• All else equal, I would have higher satisfaction with a hotel where I saw a placard or notice of the certifications;
  • All else equal, I would be more likely to book a hotel where I knew they had Hygienically Clean or Clean Green sheets and towels; and,
  • I would be more likely to leave a positive review of the hotel on the internet.

For impact on textile services to restaurants, the survey asked consumers about their preference for a dining experience with cloth napkins, tablecloths, and wait staff. Then they were asked about how a restaurant’s use of a certified laundry to provide these would affect this preference. It rose from 55% to 71% of respondents for Hygienically Clean and to 69% for Clean Green.

Regarding healthcare settings, consumers were asked how Hygienically Clean would impact their choice of a cloth patient gown versus a disposable. Preference for cloth grew from 50 to 61% of respondents (up 11%). For other reusables versus their disposable equivalents, preference for pillowcases grew 8 percent and exam bench sheets and towels, 7% each.

Findings from the study were shared in TRSA’s recent virtual conferences programmed for the industry’s specialists in restaurant and hotel textile services. The conferences were provided at no cost to members, including TRSA’s international members.


TRSA witnessed on the Reopening Tour members’ innovation not just with the latest laundry equipment, but with their people skills. Operators’ management displayed acumen in supervising shorthanded workforces and working with customers whose expectations for timeliness and product supply had to be adjusted. Before the pandemic, everyday business transactions between textile services companies and customers dominated communications between them. Now both sides are beset by labour and supply shortages that affect their ability to perform a variety of functions. The parties are becoming more flexible and speaking more delicately to preserve valuable long-term relationships.

On the other hand, not all relationships have been profitable for textile services, which meant ‘firing’ some customers. As the tour began in 2021 many hosts mentioned the need to do so for their pandemic survival. As the tour progressed into 2022, members highlighted customers’ recognition of the need for their textile services invoices to cover laundries’ rising costs.

The most recent quarterly Robert W. Baird & Co survey of industry operators indicates success in this respect: workwear specialists reported base pricing had increased 2.6% on existing accounts, following a 3.1% gain the previous quarter. That was easily a record in Baird’s survey history, as such gains historically have been in the 1.5% to 2.0% range. For flatwork linen providers, the bump had taken place in the third quarter of 2021, when Baird’s price diffusion index soared above 65; the previous high was 53 in December 2019. It was 35.7 in the first quarter of 2022. Like the same index for workwear, this metric is historically negative.

The pandemic appears to have accelerated trends already under way before Covid-19 struck. Delivery routes have become more efficient. SKUs are down, which is a plus for commingling inventory between customers, improving the economics of textile rental. Many companies haven’t returned to full capacity, but their expertise has grown in scaling operations, as they learned much about do so in the early days of the pandemic.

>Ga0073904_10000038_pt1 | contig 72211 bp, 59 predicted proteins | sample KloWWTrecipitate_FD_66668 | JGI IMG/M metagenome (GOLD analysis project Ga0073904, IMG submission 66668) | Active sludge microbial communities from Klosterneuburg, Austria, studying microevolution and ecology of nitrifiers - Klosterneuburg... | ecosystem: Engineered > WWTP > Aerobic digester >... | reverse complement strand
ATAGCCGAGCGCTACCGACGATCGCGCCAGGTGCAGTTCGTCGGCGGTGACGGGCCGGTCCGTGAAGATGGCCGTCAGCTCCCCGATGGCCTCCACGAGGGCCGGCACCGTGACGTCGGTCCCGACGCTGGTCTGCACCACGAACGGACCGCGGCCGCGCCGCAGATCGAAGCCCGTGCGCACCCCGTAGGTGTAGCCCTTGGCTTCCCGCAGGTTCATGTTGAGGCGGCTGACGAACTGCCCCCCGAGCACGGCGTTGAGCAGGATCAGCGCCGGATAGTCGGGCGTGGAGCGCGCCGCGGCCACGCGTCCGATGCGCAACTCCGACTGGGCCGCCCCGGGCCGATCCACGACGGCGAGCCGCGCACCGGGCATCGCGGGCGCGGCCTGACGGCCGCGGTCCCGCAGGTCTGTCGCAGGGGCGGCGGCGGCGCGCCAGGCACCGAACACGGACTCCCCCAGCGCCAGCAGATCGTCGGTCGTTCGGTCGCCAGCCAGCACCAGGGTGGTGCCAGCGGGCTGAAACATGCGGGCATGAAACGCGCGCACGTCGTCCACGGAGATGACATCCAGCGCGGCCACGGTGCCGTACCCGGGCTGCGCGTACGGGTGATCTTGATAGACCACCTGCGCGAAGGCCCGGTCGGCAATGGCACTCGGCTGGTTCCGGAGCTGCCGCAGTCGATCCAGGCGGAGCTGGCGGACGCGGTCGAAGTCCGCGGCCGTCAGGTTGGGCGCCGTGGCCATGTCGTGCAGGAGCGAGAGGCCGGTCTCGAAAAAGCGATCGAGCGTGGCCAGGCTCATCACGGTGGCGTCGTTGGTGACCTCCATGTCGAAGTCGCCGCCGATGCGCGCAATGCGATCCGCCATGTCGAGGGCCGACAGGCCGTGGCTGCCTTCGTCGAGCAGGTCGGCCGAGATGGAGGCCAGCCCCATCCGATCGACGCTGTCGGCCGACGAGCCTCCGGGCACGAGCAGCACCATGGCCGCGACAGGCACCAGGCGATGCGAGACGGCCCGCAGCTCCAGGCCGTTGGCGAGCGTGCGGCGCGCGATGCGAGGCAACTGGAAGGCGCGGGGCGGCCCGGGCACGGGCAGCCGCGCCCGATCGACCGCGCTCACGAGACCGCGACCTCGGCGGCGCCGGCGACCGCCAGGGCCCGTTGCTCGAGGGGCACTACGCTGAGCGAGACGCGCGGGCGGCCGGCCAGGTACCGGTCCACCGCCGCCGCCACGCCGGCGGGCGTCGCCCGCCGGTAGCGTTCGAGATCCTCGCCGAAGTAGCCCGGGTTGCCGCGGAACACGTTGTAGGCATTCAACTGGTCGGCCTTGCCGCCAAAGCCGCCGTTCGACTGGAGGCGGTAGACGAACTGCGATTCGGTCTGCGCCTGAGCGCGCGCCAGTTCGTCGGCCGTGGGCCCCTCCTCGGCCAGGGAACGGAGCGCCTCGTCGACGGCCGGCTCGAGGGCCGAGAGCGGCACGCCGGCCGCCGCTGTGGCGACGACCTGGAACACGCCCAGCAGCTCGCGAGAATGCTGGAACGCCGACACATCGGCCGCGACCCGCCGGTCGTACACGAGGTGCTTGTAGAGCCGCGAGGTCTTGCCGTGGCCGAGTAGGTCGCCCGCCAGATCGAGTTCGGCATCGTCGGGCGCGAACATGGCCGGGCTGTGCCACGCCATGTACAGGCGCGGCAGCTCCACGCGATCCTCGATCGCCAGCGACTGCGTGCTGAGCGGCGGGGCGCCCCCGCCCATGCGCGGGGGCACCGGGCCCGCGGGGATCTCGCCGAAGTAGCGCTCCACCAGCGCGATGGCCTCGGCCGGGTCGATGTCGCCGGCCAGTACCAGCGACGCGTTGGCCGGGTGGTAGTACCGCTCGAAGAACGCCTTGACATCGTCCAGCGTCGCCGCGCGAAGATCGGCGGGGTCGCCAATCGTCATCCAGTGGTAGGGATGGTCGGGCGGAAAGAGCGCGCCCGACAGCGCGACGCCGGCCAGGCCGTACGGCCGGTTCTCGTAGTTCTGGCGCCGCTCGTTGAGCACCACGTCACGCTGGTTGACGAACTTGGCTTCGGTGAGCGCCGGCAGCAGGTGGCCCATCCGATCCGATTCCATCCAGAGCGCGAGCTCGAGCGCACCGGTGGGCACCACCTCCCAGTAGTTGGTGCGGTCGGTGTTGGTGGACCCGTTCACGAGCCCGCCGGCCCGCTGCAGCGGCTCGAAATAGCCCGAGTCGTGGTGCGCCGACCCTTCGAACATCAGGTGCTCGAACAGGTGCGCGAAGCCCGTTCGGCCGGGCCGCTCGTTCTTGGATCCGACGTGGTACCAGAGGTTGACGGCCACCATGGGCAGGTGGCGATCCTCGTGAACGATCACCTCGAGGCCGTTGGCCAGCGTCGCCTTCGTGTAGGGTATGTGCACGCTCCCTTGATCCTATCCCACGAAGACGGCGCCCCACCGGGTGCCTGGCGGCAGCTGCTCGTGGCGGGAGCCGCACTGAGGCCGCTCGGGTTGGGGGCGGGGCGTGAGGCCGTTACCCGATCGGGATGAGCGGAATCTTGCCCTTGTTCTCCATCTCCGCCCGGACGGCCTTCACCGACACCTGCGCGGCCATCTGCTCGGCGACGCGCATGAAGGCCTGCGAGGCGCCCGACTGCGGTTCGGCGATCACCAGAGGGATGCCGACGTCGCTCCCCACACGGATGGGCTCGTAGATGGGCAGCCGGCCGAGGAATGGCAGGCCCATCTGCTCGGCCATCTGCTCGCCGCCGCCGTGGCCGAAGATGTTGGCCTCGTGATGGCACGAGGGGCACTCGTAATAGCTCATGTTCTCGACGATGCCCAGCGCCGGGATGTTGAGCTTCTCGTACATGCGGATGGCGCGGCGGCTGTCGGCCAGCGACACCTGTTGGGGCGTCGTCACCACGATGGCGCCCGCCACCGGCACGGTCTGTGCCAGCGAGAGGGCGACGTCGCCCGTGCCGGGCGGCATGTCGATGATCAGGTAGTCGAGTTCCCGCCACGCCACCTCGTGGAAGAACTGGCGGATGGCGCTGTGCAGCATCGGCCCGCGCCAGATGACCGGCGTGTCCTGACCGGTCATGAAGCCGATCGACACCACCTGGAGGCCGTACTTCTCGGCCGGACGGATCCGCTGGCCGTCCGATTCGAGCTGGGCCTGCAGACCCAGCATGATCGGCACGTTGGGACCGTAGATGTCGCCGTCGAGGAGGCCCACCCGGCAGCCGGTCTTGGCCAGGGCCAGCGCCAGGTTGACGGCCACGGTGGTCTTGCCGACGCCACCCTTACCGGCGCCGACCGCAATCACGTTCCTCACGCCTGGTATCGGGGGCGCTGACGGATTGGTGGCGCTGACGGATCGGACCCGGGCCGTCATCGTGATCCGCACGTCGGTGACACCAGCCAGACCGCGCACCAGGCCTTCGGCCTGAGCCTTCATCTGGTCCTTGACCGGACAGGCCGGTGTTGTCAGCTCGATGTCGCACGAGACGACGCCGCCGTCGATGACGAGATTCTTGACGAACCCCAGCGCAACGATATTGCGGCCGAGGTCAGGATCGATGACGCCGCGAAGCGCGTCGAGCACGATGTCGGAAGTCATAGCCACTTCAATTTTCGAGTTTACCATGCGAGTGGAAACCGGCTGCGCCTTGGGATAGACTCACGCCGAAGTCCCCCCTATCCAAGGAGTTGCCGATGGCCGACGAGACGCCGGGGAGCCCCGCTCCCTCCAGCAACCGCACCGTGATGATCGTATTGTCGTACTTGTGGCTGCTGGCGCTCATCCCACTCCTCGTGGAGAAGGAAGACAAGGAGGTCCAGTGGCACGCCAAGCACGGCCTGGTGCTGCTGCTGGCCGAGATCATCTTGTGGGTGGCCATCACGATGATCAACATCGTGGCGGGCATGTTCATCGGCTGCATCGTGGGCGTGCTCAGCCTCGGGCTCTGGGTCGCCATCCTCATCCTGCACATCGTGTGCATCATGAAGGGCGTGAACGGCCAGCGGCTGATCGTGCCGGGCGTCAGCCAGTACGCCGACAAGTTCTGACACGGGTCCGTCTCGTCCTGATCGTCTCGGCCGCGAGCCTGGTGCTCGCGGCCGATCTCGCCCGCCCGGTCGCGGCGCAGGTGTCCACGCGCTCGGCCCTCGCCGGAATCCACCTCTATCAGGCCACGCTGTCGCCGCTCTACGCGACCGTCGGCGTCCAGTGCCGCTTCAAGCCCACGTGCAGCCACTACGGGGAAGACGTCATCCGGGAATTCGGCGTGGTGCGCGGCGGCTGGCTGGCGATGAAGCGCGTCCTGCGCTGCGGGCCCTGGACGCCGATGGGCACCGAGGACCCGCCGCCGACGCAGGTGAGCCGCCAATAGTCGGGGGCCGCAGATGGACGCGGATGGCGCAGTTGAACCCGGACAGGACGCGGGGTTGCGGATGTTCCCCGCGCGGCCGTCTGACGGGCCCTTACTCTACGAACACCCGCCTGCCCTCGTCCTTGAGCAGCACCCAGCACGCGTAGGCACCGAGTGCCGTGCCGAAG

Social media influence and looking ahead

As it took place, the TRSA Reopening Tour was an exceptional activity for engaging members and the industry. Tour stops hosts engaged TRSA staff. The industry experienced each tour day through TRSA social media, as posts for the five segments exceeded 700, generating nearly 300,000 impressions, views, likes and comments on TRSA’s Facebook, Twitter, Instagram, and LinkedIn pages.

The tour’s long-lasting impacts continue to be felt wherever TRSA travels. TRSA President and CEO Ricci recently shared how the tour affected his views on industry issues for VDMA, the German manufacturers’ association, which met in April in Frankfurt. He’ll do the same at ETSA’s Annual Conference in Rome in May.

Kevin Schwalb, vice president, government relations, is TRSA’s representative to ETSA working groups. International readership of TRSA media has grown. A large overseas contingent is expected for the Clean Show in Atlanta, 30 July-2 August, the first major Western Hemisphere laundry exhibition since Covid-19 struck.

“For a laundry operator, textile services is a local market business,” says Ricci. “You’re most concerned about the economy in the geographic territory you serve and its impact on flatwork linen and workwear. But Covid-19 created enough of the same issues for operators worldwide that these businesses everywhere now seem to have much more in common. Sharing the disasters from a global pandemic is far from the ideal way to increase global unity in an industry. But it’s happening in ours.”


From March 2021 to March 2022, writes JimPomeranz, Joseph Ricci, President and CEO of the Textile Rental Services Association (TRSA), led a Reopening Tour, documenting the industry’s steadily advancing COVID-19 recovery. In five one-to- two weeklong trips, TRSA staff traveled nearly 8,000 miles, visiting nearly 100 TRSA member companies in 32 continental United States.

“We wanted to document our industry’s resiliency by re-connecting face-to-face with members to continue fostering a sense of community and information-sharing among members,” explained Ricci. “Building on our Stronger Together mantra, we wanted to highlight our members’ ability to deliver its essential services supporting critical infrastructure from healthcare to food processing, manufacturing, logistics and other industries with hygienic, environmental and supply chain sustainable products and services.”

Following are reflections of various topics that confronted Ricci and staff during the journey. Also included is a discussion of current issues and a look ahead for the industry. Information for this article came from Ricci, TRSA’s Membership and Industry Outreach Director Ken Koepper, and additional TRSA staff.